Elizabeth Harrington of Free Beacon reports, "The federal government is studying how to use Twitter for surveillance on depressed people. The University of California, San Diego (UCSD) began a study financed by the National Institutes of Health last month that will provide 'population level depression monitoring' through the social media site. The project, 'Utilizing Social Media as a Resource for Mental Health Surveillance,' is costing taxpayers $82,800."
Harrington continues, "While Twitter has been used by government agencies, such as the Secret Service and Department of Homeland Security, for national security related monitoring, the project suggests the social network can be used for public health surveillance as well. 'Major depressive disorder is one of the most common debilitating illnesses in the United States, with a lifetime prevalence of 16.2 [percent],' the project grant states… 'We propose using twitter and [Natural Language Processing] NLP as a cost-effective and flexible approach to augmenting current telephone- based surveillance methods for population level depression monitoring,' the grant said."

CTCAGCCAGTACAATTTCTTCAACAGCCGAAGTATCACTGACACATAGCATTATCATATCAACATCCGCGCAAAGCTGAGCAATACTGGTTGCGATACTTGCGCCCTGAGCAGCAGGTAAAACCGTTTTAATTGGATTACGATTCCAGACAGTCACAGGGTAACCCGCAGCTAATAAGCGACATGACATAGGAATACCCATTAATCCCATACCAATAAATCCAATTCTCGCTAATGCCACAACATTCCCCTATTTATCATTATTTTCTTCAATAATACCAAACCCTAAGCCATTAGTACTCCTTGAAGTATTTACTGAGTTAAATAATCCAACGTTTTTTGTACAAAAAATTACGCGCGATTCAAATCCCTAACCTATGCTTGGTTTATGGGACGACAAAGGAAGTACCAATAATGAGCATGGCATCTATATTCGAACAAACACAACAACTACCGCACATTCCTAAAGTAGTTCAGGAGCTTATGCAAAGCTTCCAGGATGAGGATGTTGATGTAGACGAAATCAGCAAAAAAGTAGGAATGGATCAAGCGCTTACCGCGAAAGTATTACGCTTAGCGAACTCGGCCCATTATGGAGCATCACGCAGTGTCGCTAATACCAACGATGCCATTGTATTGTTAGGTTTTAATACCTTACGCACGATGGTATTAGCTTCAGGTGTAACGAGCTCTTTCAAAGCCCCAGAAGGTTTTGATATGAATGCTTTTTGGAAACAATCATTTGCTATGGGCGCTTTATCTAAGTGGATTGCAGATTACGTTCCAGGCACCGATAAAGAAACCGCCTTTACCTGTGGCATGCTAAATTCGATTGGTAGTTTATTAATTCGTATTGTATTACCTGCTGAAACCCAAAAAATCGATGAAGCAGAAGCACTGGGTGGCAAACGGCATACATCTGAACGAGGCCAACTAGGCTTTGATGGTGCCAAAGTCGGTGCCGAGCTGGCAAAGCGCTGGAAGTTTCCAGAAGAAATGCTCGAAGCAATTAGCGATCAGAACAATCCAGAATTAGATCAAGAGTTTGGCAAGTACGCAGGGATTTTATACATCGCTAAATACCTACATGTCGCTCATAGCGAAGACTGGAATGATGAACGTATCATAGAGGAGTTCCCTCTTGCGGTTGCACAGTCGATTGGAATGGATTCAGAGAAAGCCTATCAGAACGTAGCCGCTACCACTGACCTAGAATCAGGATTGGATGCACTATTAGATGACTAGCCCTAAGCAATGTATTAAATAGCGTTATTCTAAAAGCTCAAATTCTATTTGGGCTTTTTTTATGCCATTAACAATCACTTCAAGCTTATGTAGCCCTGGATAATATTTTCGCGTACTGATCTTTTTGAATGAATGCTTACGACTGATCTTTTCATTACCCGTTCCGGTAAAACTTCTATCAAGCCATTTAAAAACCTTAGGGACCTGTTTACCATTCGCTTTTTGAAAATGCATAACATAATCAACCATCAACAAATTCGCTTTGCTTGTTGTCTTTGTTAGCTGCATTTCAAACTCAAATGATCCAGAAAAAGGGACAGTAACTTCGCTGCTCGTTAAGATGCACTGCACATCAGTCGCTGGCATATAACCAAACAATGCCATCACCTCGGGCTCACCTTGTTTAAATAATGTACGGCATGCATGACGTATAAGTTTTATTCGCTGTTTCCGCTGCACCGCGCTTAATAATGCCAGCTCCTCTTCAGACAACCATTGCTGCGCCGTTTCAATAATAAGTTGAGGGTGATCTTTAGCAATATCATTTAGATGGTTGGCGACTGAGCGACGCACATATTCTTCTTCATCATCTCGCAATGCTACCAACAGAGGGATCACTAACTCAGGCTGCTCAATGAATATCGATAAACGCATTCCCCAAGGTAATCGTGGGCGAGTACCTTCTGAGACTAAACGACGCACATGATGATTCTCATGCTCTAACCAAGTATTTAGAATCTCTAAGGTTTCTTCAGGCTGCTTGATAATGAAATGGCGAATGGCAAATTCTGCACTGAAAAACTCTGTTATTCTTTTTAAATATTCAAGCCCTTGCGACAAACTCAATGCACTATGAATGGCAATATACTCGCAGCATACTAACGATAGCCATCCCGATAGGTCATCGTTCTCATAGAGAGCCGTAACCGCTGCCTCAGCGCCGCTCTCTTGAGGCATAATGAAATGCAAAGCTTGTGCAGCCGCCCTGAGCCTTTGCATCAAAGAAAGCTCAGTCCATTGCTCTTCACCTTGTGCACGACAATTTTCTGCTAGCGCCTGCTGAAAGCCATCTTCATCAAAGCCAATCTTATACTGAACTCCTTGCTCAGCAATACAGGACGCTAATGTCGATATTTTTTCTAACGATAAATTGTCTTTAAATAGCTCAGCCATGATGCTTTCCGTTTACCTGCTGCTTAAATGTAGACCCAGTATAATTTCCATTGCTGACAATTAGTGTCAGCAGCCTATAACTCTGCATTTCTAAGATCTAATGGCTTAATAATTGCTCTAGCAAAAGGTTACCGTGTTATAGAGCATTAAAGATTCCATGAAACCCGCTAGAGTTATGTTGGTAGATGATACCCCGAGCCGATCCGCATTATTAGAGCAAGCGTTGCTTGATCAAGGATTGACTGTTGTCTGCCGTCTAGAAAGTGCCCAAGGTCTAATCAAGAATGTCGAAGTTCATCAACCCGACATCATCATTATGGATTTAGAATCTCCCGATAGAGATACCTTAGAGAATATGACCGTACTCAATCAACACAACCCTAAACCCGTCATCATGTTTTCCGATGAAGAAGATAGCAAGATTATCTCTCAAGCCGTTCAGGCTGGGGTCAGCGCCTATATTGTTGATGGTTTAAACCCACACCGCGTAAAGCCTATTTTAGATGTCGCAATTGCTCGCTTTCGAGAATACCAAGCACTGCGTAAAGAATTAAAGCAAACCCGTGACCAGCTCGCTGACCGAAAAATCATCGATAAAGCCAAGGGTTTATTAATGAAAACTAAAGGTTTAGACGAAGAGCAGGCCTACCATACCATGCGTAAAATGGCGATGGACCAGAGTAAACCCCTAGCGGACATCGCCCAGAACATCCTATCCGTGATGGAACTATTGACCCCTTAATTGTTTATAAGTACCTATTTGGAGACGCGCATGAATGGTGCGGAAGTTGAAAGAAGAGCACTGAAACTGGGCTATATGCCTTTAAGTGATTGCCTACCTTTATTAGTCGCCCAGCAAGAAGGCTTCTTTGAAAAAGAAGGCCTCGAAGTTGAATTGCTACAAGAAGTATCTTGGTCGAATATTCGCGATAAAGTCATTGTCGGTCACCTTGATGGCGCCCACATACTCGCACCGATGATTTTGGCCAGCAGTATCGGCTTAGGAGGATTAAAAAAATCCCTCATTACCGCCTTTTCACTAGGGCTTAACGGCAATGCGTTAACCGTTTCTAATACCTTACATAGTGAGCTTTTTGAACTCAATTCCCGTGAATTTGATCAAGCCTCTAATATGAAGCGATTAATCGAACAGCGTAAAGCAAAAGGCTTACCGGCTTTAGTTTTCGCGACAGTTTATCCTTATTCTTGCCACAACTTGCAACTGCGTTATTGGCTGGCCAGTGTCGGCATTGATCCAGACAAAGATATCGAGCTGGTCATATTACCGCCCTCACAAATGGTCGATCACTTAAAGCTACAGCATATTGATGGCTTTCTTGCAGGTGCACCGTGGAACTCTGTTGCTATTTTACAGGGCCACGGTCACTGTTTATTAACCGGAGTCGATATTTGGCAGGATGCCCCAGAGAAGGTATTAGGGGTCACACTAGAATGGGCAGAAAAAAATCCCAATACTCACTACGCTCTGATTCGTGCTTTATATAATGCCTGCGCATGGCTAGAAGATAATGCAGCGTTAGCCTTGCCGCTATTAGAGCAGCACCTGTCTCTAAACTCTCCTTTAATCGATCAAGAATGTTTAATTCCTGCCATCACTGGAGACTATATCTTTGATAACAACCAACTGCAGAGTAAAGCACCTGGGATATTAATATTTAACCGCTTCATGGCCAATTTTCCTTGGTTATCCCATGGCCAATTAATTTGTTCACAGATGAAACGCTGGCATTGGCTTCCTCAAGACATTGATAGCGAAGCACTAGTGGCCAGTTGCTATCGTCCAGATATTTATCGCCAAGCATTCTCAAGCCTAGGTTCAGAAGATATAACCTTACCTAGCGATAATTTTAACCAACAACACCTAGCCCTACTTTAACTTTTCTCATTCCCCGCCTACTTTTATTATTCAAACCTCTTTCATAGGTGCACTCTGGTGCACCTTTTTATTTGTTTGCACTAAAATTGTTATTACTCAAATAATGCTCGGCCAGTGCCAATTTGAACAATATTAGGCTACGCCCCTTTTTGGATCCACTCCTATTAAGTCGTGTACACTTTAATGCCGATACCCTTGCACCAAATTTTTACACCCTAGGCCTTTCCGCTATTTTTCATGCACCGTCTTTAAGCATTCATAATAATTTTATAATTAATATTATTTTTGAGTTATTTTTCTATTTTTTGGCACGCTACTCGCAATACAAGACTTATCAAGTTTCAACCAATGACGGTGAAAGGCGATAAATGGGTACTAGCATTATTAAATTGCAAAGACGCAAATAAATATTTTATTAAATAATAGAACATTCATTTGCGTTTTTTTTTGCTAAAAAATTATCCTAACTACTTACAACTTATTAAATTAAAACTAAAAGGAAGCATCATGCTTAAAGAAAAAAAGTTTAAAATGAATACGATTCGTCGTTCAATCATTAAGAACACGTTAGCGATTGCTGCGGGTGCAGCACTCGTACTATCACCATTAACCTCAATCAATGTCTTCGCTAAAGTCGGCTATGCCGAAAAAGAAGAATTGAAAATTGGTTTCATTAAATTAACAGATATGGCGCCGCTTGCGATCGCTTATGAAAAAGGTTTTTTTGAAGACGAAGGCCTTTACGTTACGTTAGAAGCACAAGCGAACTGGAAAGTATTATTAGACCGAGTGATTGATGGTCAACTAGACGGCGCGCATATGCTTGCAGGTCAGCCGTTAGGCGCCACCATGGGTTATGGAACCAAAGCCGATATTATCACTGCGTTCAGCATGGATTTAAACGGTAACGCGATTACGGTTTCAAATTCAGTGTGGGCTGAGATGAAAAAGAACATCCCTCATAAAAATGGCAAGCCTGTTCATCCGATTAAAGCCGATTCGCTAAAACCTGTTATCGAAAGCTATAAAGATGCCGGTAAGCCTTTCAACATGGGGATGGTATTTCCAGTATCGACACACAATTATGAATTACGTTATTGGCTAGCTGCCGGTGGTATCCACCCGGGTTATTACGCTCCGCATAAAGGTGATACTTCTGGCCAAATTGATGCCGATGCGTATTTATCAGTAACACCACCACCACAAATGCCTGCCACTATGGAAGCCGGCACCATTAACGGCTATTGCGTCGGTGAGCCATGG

He adds, "The researchers will create algorithms to determine if people are depressed through their tweets, which they hope will serve as a basis for monitoring mental illness. They will also engage with depressed individuals on Twitter directly. 'Developing these algorithms and resources will provide the bedrock for building social media based surveillance systems,' the grant said."
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